In addition to feeling uncensored or unfiltered, the material often feels unprocessed. That is, Shonagon thinks on the page. Sometimes she will pronounce a judgement on something and then, thinking about it more deeply, she will revise that thinking. In “Flowering Trees,” for example, she writes that “the pear blossom can be compared to the face of a plain woman; for its coloring lacks all charm.” But then she revises this thought: “Or so, at least, I used to think.” After recalling that the Chinese laud the pear blossom, which populates their poetry, she looks more closely and is “surprised to find that its petals were prettily edged with a pink tinge.” This pulling back of the curtain, the revealing of her thought-process, too creates a sense of “realness.” She’s not giving us the final, polished thought. She’s showing us the sometimes-messy process of arriving there.
     But while her material feels uncensored, unfiltered, and unprocessed, faithful to what she finds interesting, there is also evidence that she has considered what an outside reader might need to find the material interesting. For example, only rarely does Shonagon write in the first person. The rest of the time she frames her experiences in the second person: “One is just about to be told some interesting piece of news when a baby starts crying.” The second person makes Shonagon’s personal experience more universal; it enables readers to put themselves in the shoes of an 11th Century court lady and see the commonality of their experiences, the truth of her words. Shonagon also mixes the particular details of her life with more general observations, which suggests an attention to relatability. While few people, for example, might be able to relate to the story of a “hopeful candidate who fails to receive a post during the period of official appointments,” and understand why it’s depressing, most of us can agree it’s distasteful “to envy others and to complain about one’s lot: to speak badly about people; to be inquisitive about the most trivial matters…”
     Here, Shonagon is demonstrating another characteristic of essay: self-consciousness. She knows that it is distasteful to be inquisitive about trivial matters, as she is being in The Pillow Book and yet, she can’t help it, and neither can we—that’s why we’re reading The Pillow Book. We crave the trivial, the everyday, the real. In her end note, Shonagon expresses surprise that people wanted to read her “casual jottings.” “How could my casual jottings possibly bear comparison with the many impressive books that exist in our time?” she wrote. But it is the book’s very sense of casualness that attracts us. A casualness balanced by craft. Sei Shonagon: an early reality hunger artist.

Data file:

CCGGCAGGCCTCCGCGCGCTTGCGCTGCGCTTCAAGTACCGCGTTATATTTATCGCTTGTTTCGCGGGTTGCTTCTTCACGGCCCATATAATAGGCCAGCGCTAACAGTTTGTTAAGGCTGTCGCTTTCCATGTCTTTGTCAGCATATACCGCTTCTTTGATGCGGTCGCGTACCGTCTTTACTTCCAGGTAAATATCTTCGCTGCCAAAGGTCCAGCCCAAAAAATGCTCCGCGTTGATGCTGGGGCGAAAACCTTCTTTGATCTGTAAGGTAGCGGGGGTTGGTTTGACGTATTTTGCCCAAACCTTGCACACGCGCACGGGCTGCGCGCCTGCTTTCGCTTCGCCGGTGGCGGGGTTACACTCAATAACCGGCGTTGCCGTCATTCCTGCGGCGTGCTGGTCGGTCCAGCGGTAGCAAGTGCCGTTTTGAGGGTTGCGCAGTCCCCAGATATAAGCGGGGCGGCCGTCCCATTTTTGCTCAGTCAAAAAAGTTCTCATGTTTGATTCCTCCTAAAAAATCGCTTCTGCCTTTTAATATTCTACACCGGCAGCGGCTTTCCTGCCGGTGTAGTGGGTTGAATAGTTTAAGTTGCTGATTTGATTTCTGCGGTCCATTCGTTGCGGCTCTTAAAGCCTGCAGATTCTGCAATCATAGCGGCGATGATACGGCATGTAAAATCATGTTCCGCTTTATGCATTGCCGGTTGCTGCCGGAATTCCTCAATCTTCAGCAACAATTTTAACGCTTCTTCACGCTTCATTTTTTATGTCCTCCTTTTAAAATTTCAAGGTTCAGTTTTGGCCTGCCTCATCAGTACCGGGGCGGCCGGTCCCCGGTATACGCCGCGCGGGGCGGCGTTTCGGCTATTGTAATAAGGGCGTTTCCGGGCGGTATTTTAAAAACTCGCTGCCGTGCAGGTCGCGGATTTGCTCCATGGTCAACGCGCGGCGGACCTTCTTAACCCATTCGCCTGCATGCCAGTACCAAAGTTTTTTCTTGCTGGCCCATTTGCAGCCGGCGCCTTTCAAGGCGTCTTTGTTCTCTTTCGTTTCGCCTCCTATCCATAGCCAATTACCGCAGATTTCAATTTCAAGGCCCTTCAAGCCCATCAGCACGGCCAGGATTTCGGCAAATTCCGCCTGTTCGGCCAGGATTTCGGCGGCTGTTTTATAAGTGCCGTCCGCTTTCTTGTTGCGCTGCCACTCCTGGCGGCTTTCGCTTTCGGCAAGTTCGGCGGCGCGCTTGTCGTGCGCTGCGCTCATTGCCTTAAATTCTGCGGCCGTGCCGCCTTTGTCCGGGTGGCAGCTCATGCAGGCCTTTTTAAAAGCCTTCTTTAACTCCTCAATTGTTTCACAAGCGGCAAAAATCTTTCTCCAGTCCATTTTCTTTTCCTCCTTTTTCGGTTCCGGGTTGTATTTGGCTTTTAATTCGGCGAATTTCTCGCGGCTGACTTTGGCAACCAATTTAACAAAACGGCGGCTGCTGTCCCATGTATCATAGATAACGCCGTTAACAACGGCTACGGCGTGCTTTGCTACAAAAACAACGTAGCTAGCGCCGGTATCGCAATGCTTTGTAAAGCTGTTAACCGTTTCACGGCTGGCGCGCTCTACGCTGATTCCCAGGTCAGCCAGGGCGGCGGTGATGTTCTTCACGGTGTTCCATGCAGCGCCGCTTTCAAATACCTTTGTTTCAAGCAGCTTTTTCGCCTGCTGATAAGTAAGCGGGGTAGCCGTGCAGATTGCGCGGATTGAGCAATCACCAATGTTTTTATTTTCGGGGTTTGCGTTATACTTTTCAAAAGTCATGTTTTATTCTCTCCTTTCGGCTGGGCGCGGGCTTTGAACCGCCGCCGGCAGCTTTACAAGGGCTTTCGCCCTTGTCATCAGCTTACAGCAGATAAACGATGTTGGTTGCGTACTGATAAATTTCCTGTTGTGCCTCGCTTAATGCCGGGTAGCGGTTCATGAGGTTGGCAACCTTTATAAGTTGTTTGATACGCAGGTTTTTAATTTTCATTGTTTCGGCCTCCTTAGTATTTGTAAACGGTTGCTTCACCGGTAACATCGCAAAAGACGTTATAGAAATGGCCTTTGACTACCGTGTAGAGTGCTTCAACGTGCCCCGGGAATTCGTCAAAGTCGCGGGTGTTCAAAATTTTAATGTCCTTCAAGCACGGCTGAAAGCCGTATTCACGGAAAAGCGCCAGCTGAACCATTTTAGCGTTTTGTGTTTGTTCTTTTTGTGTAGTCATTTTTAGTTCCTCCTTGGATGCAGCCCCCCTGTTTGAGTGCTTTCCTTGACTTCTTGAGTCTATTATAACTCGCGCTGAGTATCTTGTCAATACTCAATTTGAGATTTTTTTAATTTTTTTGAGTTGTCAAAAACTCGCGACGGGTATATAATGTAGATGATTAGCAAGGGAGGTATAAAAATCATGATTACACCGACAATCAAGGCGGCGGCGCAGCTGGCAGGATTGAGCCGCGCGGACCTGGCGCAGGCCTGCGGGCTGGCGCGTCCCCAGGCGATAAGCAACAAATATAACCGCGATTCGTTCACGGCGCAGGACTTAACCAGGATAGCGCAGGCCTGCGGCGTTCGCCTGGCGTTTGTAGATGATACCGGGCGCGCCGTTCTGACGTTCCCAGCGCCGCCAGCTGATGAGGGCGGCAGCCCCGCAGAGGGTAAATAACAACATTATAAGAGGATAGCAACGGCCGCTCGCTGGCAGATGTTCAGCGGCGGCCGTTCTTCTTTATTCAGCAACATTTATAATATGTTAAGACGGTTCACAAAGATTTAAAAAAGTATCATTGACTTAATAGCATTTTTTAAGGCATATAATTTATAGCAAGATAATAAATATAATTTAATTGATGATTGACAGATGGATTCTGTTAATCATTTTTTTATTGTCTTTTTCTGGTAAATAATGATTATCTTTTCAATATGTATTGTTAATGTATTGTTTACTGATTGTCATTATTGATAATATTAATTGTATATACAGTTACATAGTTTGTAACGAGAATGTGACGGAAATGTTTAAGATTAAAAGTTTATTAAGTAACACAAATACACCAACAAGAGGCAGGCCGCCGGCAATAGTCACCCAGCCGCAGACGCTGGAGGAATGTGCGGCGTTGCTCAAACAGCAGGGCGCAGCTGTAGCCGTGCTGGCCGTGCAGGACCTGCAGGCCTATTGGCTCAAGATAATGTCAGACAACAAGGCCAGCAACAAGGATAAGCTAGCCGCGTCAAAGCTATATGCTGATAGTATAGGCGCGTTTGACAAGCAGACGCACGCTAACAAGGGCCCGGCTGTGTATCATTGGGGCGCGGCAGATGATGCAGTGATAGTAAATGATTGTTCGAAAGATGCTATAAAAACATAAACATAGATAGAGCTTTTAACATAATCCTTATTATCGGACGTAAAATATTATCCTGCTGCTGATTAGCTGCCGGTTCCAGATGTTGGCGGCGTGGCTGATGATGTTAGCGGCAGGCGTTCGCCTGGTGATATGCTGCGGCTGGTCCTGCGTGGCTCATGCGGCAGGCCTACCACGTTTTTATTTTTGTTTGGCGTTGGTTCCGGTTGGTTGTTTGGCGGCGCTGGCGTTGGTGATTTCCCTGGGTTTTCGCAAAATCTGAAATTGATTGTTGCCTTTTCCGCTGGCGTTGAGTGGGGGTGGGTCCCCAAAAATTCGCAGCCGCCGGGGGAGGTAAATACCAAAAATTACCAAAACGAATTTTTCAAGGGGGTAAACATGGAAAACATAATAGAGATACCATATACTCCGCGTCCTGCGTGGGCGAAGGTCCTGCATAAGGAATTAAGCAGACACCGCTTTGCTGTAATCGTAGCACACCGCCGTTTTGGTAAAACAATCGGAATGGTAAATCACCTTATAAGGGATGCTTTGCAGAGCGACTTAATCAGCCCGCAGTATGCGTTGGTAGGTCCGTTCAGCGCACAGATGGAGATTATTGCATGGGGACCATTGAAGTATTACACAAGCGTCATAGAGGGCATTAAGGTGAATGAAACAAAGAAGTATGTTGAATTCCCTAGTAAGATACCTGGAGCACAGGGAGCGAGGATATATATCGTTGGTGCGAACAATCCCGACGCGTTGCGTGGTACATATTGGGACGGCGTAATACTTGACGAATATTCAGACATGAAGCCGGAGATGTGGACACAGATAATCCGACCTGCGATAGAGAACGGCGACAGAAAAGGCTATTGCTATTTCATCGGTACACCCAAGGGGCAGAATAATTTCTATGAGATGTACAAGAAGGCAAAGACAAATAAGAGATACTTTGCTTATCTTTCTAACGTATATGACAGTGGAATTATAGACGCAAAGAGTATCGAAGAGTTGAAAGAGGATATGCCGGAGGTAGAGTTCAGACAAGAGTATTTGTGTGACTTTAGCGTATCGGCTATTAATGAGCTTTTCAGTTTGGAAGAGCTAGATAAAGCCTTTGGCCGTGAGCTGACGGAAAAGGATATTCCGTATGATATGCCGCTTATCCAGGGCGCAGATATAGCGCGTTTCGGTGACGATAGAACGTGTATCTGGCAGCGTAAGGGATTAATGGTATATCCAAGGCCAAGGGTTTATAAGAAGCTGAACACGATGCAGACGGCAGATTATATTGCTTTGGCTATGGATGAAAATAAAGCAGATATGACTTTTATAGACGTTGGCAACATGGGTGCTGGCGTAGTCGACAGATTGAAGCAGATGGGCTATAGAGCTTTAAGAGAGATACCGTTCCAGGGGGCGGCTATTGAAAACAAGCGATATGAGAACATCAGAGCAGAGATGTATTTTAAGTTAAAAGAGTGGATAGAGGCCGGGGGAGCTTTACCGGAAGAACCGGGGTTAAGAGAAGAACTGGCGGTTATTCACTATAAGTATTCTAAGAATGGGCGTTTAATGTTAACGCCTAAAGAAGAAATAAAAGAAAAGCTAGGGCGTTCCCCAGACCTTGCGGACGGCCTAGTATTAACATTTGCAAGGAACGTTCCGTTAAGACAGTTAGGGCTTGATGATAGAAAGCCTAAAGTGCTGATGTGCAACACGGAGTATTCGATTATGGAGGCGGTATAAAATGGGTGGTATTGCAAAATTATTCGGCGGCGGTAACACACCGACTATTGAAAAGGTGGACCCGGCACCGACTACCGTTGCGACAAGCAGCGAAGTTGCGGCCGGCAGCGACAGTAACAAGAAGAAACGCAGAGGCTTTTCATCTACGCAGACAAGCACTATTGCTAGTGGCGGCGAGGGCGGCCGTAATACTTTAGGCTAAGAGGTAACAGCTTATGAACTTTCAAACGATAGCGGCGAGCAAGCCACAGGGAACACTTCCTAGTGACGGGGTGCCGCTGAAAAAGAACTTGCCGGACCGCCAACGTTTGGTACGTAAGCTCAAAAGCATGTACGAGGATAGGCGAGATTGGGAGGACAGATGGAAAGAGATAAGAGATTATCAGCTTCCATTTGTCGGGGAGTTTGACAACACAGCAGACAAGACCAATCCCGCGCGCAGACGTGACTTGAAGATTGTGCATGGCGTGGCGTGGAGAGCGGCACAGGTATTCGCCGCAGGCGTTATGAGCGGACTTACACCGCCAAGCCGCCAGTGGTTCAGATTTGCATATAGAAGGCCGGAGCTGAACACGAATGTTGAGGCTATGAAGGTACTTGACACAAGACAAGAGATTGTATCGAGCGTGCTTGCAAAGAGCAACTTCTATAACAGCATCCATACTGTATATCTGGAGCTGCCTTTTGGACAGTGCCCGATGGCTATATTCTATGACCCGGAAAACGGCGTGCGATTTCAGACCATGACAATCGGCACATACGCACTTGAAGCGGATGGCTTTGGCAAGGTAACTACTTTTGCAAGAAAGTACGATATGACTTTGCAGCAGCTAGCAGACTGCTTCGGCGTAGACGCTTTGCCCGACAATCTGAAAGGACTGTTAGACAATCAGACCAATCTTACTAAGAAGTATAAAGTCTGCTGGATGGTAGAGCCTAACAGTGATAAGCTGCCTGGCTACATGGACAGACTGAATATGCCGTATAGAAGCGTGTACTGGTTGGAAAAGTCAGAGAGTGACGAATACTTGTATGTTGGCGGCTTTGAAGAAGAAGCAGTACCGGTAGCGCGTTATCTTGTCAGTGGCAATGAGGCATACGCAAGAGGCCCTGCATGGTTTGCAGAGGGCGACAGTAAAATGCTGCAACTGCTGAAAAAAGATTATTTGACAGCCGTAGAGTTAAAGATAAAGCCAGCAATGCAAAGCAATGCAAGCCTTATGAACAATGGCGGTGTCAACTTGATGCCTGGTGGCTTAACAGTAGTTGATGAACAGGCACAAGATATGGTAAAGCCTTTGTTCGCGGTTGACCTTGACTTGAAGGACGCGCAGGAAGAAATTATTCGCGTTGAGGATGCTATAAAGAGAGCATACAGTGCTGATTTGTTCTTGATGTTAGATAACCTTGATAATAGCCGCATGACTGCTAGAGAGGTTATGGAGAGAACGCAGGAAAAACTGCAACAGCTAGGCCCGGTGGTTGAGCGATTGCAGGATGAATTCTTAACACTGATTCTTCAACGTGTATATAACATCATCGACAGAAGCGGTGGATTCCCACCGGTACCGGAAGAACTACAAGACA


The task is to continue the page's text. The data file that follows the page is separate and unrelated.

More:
But since Shonagon’s time, perhaps art has gotten too real, too messy.
     While reading Durga Chew-Bose’s essay “Heart Museum,” published in her 2017 collection Too Much and Not the Mood, I kept thinking of Shonagon’s lists and making comparisons between the two writers’ work—despite the unfairness of the comparison due to the huge differential in time and culture, publishing industry, and more. In “Heart Museum,” Chew-Bose catalogues the circumstances that she is amazed to find her heart capable of beating through. A Shonagon-style title for this essay might be: “Things that inspire awe” or “Things full of wonder.” Chew-Bose uses many of the same techniques as Shonagon to walk the line between real/too real, including mixing randomness/spontaneity with experiences grouped based on theme (sports, movies, music) and mixing longer blocks of text with short, punchy sentences and fragments. She also reminds the reader when she heavily digresses that it’s the heart that unites all the things she’s writing about, lest they forget “Our heart never stops.” “My heart does not stop beating,” “my heart doesn’t stop.” Similarly, she uses anaphora—the repetition of sentence beginnings—to link her ideas, which is helpful.
     And yet Chew-Bose’s essay feels messier, less friendly to readers, than Shonagon’s. This is because of the essay’s wide breadth (and thus its length at 93 pages) and the particularity of its material. The frame of the essay is quite broad, including everything that she is amazed that her heart can keep beating through—both positive and negative experiences, a mix of cultural experiences (art, movies, music, books, etc.) and personal experiences (friends, family, lovers, strangers)—as well as multi-page digressions, such as one about her paternal grandfather, or another about her grandmother. At first, it is amazing to see how Chew-Bose’s imagination moves from one thought to the next, from euphoria to dread from one paragraph to the next—from the joy of meeting someone who loves the same movie as you do to “bills, deferred goals, and all the boring bits [of life]”—from poetry to her friend Jackie crying to Broadway plays to cake batter to music videos. And indeed, this movement is Chew-Bose’s goal: “Why not want a little mania? The thrill of change, of what’s weird….” she writes. But the essay feels like it contains more than a “little mania.” The reader can only endure so much movement before she grows nauseous. The essay exceeds my desire for spontaneity and surprise. I wonder if readers would have been better served if Chew-Bose had organized the material within the essay more by subject matter or narrowed the focus of the essay, broken the material up into separate essays. If Shonagon had been writing this essay, I think she would have divided these observations up into more specific lists. And, in fact, Shonagon did write her own versions of this essay. Some of her lists: “Occasions that induce half-heartedness”; “things that make your heart beat fast”; “things that make the heart lurch with anxiety.” All these things—and more—can be found in Chew-Bose’s 93-page essay. A few sub-lists I imagine being drawn out: “Movies that thrill” or “Things my father’s plaid shirt from the ’70s smells like” or “What ‘nook people’ are like.” But with its wide breadth, the essay feels like it something that could appear on Shonagon’s list “Things that make the heart lurch.”